El Niño to blame for Manila Water woes? Data doesn't support it

 

MANILA, Philippines – Ayala-led Manila Water repeatedly told media outlets and the public that El Niño and the low water level in the La Mesa Dam caused the widespread and surprise water service interruptions in parts of Metro Manila and Rizal.

However, the company left out several details as to where Metro Manila gets its water supply.

Data also does not support the claims of the company. Even experts and regulators seemed to refute the explanation.

pic.twitter.com/SsnxxqRwR2 — Manila Water (@ManilaWaterPH) March 8, 2019

 

Where does Metro Manila get its water supply from? Manila Water said it implemented operational adjustments amid the declining water supply in the La Mesa Dam.

The dam's water level is at a critical level of 69 meters, a 12-year low.

But this does not give the entire picture, as water from the La Mesa Dam is only a reserve in case the Angat Dam's supply gets too low.

Around 96% of Metro Manila's water needs are supplied by the Angat Dam.

What is the situation in the Angat Dam? Data from the Philippine Atmospheric, Geophysical, and Astronomical Services Administration (PAGASA) showed that the water level of the Angat Dam is around 200 meters, below the normal level of 212 meters.

While it is below the normal level, it has not reached the critical level of 195 meters.

What do the experts say? Hydrologists and climate experts from PAGASA are puzzled as to why Manila Water is attributing the supply issues to the La Mesa Dam's low water level.

PAGASA is also not convinced that El Niño is to blame for the water service interruptions.

"Kung El Niño ito, dapat 'yung ibang dams din nagbabaan, eh hindi naman," said Rusy Abastillas of PAGASA's Climate Monitoring and Prediction Section.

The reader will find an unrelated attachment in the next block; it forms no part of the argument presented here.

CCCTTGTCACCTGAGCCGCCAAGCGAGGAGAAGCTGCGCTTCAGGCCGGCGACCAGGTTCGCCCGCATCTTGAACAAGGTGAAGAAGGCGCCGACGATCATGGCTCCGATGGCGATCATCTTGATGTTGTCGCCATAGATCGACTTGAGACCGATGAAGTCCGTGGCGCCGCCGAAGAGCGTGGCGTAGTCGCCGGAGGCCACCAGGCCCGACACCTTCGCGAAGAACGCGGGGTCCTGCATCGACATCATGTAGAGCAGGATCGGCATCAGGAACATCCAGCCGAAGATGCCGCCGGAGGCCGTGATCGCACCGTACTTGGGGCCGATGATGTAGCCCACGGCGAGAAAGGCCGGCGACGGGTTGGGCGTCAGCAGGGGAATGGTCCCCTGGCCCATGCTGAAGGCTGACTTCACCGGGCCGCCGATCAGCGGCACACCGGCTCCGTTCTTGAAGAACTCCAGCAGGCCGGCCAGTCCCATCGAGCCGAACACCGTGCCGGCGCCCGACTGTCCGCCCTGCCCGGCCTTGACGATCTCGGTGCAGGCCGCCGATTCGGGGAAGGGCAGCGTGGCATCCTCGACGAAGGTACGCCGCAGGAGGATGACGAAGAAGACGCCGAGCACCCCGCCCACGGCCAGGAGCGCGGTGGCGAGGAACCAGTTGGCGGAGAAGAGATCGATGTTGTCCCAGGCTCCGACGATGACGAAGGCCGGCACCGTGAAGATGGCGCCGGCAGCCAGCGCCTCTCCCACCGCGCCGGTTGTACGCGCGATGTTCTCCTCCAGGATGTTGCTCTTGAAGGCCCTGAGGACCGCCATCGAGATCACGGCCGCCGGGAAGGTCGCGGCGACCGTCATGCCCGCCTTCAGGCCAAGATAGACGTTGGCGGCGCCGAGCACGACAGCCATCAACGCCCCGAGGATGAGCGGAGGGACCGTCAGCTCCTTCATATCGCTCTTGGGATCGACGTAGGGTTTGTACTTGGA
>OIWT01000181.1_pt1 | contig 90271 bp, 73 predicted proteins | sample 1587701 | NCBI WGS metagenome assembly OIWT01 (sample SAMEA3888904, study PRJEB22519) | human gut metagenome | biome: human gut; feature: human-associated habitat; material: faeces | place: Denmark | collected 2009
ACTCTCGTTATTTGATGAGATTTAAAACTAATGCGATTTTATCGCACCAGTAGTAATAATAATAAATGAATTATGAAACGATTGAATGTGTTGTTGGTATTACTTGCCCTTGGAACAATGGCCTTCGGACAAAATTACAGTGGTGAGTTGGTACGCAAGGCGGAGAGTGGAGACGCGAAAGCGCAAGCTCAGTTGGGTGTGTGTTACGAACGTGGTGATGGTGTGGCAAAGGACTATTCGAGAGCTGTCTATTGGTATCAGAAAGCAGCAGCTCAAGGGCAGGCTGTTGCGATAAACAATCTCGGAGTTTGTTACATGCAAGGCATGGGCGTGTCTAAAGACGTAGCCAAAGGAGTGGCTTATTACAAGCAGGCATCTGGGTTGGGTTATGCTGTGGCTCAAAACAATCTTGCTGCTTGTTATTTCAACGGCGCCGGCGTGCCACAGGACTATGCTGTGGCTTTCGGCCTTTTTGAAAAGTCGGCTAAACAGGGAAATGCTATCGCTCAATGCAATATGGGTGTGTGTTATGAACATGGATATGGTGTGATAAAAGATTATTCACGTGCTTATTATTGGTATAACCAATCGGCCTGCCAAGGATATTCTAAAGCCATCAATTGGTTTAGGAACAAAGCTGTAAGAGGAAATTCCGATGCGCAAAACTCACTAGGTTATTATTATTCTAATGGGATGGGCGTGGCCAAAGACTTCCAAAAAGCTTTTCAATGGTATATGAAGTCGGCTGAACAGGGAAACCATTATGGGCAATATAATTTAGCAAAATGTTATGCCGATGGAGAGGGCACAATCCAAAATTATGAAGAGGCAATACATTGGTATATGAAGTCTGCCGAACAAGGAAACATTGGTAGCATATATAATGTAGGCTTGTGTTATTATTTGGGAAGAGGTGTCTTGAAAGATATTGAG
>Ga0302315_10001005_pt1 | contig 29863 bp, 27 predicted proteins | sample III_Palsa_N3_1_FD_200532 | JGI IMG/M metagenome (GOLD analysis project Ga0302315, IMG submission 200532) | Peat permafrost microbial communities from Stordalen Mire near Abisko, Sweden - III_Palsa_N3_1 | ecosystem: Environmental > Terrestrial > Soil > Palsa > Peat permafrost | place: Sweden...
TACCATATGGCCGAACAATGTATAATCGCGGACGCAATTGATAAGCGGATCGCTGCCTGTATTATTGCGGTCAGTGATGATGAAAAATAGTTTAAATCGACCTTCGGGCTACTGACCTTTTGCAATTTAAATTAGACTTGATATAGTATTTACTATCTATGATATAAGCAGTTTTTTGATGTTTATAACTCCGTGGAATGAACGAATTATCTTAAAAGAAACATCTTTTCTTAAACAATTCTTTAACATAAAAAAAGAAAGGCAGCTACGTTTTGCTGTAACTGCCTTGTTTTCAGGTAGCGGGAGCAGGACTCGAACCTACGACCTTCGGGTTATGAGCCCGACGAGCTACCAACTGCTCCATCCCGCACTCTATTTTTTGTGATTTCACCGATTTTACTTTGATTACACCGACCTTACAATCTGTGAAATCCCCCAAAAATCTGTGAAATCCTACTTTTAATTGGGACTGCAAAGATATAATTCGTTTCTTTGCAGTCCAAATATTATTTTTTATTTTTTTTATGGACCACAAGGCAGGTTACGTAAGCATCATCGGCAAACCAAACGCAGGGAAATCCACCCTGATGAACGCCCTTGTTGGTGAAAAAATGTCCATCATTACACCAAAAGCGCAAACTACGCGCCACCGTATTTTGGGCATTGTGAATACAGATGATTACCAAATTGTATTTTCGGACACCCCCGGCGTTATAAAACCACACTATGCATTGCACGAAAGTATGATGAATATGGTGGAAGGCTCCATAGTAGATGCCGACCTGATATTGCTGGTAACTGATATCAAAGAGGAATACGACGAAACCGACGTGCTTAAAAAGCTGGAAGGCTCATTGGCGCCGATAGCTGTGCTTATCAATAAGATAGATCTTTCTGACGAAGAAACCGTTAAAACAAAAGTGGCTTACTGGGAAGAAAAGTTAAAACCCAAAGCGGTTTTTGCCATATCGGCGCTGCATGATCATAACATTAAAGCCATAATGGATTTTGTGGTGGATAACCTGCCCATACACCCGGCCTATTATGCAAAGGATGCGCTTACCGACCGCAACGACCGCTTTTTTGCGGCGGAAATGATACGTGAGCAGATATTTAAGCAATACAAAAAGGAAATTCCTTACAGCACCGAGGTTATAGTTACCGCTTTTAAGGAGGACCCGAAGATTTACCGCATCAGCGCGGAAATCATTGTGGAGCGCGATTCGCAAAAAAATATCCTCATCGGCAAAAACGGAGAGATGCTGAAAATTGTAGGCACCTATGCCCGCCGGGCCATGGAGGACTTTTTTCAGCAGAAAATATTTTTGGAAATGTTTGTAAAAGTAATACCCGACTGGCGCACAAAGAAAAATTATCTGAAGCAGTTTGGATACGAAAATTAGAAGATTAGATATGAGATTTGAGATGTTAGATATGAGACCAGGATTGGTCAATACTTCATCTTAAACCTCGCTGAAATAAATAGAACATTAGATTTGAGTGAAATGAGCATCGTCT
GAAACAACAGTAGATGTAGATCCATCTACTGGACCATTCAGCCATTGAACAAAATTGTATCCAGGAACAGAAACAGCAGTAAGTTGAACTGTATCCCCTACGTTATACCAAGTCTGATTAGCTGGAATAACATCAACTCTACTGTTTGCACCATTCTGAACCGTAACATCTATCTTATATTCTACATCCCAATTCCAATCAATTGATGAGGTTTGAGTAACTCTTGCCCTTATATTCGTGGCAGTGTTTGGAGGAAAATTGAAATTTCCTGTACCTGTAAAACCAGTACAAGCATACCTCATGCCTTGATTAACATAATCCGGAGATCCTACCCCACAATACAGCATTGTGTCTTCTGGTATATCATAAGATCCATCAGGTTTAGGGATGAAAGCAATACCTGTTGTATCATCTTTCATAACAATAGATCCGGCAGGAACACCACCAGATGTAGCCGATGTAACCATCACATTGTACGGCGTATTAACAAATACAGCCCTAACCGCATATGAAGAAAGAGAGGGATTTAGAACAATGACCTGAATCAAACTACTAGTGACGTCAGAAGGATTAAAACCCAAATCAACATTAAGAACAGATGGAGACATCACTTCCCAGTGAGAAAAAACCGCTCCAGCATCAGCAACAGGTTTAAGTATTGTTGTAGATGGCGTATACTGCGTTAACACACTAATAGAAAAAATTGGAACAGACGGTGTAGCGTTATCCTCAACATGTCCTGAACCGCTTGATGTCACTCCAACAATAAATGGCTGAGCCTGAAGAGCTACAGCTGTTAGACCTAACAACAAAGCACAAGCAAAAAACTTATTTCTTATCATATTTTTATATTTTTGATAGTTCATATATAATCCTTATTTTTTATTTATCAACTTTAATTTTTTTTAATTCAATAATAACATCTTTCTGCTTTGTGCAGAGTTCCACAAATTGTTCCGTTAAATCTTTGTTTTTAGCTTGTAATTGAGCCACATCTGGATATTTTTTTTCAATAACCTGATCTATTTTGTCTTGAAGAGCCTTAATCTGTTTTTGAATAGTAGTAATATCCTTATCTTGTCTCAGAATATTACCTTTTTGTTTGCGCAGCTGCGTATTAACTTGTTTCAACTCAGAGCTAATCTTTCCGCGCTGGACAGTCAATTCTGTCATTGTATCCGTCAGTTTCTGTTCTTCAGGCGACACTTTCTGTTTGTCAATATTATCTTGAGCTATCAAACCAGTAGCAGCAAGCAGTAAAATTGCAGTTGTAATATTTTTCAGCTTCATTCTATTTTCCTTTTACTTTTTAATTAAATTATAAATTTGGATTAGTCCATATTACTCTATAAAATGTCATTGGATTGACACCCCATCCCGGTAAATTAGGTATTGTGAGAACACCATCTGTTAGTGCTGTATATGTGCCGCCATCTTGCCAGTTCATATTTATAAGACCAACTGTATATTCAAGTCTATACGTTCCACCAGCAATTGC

(If it were El Niño, all dam levels should have dipped as well, but that's not the case.)

Moreover, Metropolitan Waterworks and Sewerage System Administrator Reynaldo Velasco told CNN Philippines that the water from the Angat Dam is still "enough."

"I think Manila has always been drawing some water from La Mesa Dam. I told them that's supposed to be reserve, but they have been drawing water. That's why it's now on its low," Velasco said.

How about Maynilad? Manila Water has been suffering supply woes, but its West Zone counterpart Maynilad is not. Both companies draw water from the Angat Dam.

"Right now, Maynilad is not affected by a supply crunch due to El Niño. We get our raw water supply directly from Angat Dam, which is currently at a normal level," Maynilad corporate communications head Jennifer Rufo said.

Rappler repeatedly texted Manila Water for an interview, but did not get a response from its corporate communications officers. – Rappler.com 

Ralf Rivas

A sociologist by heart, a journalist by profession. Ralf is Rappler's business reporter, covering macroeconomy, government finance, companies, and agriculture.

image